The impassioned plea of Patrick Henry can teach us about dealing with the rise of tyranny.
A couple of years back I took one of those Facebook quizzes “Which Founding Father Are You?” (Remember when those were all the rage?) The answer came back: Patrick Henry. I could hardly have been more humbled or pleased (admitting how corny and imprecise such exercises often turned out to be!).
This reflection upon the most famous speech of Patrick Henry is, I think, very good. It is posted at the Daily Signal: “What We Can Learn From Patrick Henry’s ‘Give Me Liberty or Give Me Death’ Speech.”
No written record was made of the speech at the time it was made, and it fell to Henry’s biographer, William Wirt, to try to reconstruct it many years later from the reminiscences of men who were present when it was delivered, especially St. George Tucker.
It might seem imprudent for Wirt to have produced such a reconstruction, since—relying on the memories of others, after a lapse of so many years—he could have had no clear idea of the exact phrases that Henry had used, except perhaps in the case of especially striking ones like the famous concluding sentence.
Nevertheless, we should be grateful that he did it. Wirt’s version eventually became as important to Americans generally as Henry’s original speech was to the Virginians of 1775. Wirt’s reconstruction has appeared in collections of American literature and has been read by countless American students over the years (and probably memorized by more than a few). Wirt’s version of the speech therefore helped to secure Henry’s honored place in American memory, and at the same time placed on the record an expression—“give me liberty or give me death”—that captures part of the spirit of the revolutionary generation.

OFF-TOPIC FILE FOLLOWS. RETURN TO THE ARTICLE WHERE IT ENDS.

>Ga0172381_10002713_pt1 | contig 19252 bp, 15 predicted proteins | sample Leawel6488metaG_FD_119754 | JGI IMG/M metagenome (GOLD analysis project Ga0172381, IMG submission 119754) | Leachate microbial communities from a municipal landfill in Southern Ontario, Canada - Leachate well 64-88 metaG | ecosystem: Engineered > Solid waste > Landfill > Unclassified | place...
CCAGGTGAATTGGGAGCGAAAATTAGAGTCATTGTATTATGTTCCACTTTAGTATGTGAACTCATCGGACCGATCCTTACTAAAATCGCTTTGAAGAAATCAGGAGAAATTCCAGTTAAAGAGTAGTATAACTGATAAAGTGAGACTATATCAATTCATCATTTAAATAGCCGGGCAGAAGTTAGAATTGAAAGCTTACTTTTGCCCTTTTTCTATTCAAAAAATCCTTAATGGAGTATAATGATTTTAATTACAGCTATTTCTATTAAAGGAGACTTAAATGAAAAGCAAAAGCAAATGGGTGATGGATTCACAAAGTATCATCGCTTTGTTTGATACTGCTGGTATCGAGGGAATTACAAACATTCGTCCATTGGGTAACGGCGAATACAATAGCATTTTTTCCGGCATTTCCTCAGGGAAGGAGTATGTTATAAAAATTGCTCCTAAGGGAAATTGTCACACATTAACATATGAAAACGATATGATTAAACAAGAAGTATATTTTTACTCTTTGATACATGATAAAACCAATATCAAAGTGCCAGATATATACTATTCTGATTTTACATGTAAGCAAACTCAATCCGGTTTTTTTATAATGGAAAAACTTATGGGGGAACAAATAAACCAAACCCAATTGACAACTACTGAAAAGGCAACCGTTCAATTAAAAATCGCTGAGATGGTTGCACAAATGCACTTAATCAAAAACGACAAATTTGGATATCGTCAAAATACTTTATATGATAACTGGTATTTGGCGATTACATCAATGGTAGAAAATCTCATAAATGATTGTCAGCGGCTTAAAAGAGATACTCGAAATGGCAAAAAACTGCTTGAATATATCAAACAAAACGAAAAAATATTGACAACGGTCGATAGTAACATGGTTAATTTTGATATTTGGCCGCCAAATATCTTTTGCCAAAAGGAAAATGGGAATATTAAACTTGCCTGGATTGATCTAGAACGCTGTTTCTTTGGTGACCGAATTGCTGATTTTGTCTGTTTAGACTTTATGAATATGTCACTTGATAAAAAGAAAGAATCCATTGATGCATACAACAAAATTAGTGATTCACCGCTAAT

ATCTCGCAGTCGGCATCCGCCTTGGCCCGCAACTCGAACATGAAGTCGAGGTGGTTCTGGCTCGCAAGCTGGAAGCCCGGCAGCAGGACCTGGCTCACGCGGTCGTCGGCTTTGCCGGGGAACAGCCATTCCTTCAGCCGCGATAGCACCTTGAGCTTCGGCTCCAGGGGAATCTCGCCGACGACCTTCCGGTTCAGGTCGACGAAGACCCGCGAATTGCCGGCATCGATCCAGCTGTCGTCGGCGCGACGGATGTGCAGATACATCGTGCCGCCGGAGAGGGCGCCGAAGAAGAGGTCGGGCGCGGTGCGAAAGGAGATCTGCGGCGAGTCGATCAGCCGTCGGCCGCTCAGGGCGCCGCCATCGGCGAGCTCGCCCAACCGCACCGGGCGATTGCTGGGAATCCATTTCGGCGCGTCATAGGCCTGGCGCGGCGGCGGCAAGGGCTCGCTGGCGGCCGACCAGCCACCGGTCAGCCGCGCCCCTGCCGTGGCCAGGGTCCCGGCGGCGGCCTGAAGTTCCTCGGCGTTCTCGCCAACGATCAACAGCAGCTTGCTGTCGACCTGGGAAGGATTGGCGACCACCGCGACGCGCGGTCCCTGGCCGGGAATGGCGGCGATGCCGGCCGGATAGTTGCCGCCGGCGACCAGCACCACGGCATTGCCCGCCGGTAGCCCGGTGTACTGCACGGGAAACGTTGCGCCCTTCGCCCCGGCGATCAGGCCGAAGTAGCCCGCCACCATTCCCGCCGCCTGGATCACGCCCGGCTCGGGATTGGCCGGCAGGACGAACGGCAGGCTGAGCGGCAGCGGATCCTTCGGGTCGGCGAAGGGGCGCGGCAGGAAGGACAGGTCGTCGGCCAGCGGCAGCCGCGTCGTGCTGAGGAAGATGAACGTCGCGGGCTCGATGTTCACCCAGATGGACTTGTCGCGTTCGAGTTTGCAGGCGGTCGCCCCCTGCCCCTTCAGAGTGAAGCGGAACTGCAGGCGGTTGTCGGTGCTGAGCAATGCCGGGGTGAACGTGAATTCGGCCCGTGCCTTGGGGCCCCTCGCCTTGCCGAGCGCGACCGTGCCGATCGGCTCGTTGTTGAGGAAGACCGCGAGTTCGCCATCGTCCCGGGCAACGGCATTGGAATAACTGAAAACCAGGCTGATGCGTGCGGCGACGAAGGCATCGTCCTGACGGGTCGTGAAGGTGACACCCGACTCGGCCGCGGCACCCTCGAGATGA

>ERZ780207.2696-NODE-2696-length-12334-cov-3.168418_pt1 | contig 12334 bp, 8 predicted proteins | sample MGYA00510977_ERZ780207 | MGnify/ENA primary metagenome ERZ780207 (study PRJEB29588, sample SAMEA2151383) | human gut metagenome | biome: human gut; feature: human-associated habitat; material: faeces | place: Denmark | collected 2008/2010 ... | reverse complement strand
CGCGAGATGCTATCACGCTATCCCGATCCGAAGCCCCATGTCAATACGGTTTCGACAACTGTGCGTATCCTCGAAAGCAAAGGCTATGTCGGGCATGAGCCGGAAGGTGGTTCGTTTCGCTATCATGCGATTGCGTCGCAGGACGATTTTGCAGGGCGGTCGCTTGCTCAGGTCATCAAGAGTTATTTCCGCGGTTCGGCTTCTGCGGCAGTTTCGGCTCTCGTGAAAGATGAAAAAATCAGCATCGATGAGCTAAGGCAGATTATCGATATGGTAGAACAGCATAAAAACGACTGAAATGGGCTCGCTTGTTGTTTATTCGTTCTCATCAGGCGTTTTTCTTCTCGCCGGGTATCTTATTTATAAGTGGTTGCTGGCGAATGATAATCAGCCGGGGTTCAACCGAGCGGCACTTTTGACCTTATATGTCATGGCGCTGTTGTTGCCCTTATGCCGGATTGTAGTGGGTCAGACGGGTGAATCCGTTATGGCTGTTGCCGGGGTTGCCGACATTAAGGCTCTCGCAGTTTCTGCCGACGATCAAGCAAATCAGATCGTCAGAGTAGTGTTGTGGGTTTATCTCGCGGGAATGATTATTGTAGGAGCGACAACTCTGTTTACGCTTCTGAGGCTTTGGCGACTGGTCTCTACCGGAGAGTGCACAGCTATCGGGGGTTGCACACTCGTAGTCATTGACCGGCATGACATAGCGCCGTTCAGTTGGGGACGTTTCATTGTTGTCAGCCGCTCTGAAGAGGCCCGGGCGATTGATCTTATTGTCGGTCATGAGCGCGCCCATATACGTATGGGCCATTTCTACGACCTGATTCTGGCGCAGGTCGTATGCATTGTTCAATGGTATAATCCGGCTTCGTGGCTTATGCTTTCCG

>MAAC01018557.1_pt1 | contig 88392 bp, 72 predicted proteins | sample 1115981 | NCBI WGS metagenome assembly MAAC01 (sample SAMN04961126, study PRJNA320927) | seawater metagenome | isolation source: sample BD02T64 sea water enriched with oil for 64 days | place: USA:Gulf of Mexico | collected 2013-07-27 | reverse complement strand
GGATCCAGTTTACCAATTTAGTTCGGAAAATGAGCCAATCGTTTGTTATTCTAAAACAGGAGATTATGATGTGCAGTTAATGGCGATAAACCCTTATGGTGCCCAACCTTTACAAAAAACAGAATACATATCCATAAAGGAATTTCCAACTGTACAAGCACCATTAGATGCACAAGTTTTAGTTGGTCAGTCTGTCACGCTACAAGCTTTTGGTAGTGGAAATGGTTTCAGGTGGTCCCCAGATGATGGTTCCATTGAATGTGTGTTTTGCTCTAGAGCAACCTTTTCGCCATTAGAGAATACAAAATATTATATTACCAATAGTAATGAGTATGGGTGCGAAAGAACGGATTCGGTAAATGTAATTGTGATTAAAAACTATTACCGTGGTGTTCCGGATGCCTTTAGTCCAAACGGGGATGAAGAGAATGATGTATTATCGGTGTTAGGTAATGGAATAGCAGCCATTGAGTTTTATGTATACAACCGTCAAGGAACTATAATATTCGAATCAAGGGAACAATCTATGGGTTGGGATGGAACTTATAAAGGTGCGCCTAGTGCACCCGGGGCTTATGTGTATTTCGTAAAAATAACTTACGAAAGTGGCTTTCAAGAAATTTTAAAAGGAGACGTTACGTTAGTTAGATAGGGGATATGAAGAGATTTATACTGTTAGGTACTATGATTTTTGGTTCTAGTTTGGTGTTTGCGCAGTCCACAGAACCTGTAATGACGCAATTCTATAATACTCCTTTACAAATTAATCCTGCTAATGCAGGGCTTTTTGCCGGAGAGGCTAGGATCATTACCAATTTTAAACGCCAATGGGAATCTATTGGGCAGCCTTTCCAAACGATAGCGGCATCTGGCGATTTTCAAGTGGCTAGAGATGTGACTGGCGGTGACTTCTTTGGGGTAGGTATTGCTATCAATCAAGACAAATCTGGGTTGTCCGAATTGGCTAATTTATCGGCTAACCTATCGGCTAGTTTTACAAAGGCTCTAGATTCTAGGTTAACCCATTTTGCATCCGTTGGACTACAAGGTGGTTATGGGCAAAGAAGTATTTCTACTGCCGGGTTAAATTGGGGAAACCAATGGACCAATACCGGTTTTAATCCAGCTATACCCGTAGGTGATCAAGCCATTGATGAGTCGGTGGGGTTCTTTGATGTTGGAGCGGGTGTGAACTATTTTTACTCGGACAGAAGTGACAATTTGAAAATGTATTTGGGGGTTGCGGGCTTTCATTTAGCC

Moreover, we can learn things of lasting value from Wirt’s reconstruction of Henry’s famous speech.
Here are the three main points on which the author believes we need to meditate:
- Candid Civility—the ability to freely and passionately speak one’s mind, while demonstrating respect for sincere individuals on the opposite side of a debate.
- Prudence—the wisdom to recognize when an opponent has no interest in sincerity or fair dealing, and intends to win by whatever oppression or skullduggery necessary.
- Courage—a demonstrated commitment to do what is right, no matter what it costs. A belief that there are virtues worth sacrificing everything–including our very lives–to uphold and defend.
240 years later, we need to re-embrace the passion and wisdom of Patrick Henry and the American founders. If not, the freedoms they won for us at such great cost, and with such difficulty, may perish from the earth. I urge you to click through and thoughtfully contemplate the author’s brilliant final two paragraphs.
The tyrants who threaten us are no longer an ocean away, but reside in our very neighborhoods—individuals who find nothing morally wrong with using the power of the State to oppress and plunder others for their own benefit. We must answer afresh, in our day: Do we love liberty more than this life itself? Or will we purchase a fleeting measure of comfort at the cost of chains for ourselves, and our children?
I urge you to utilize candid civility, prudence, and courage as you ponder your reply.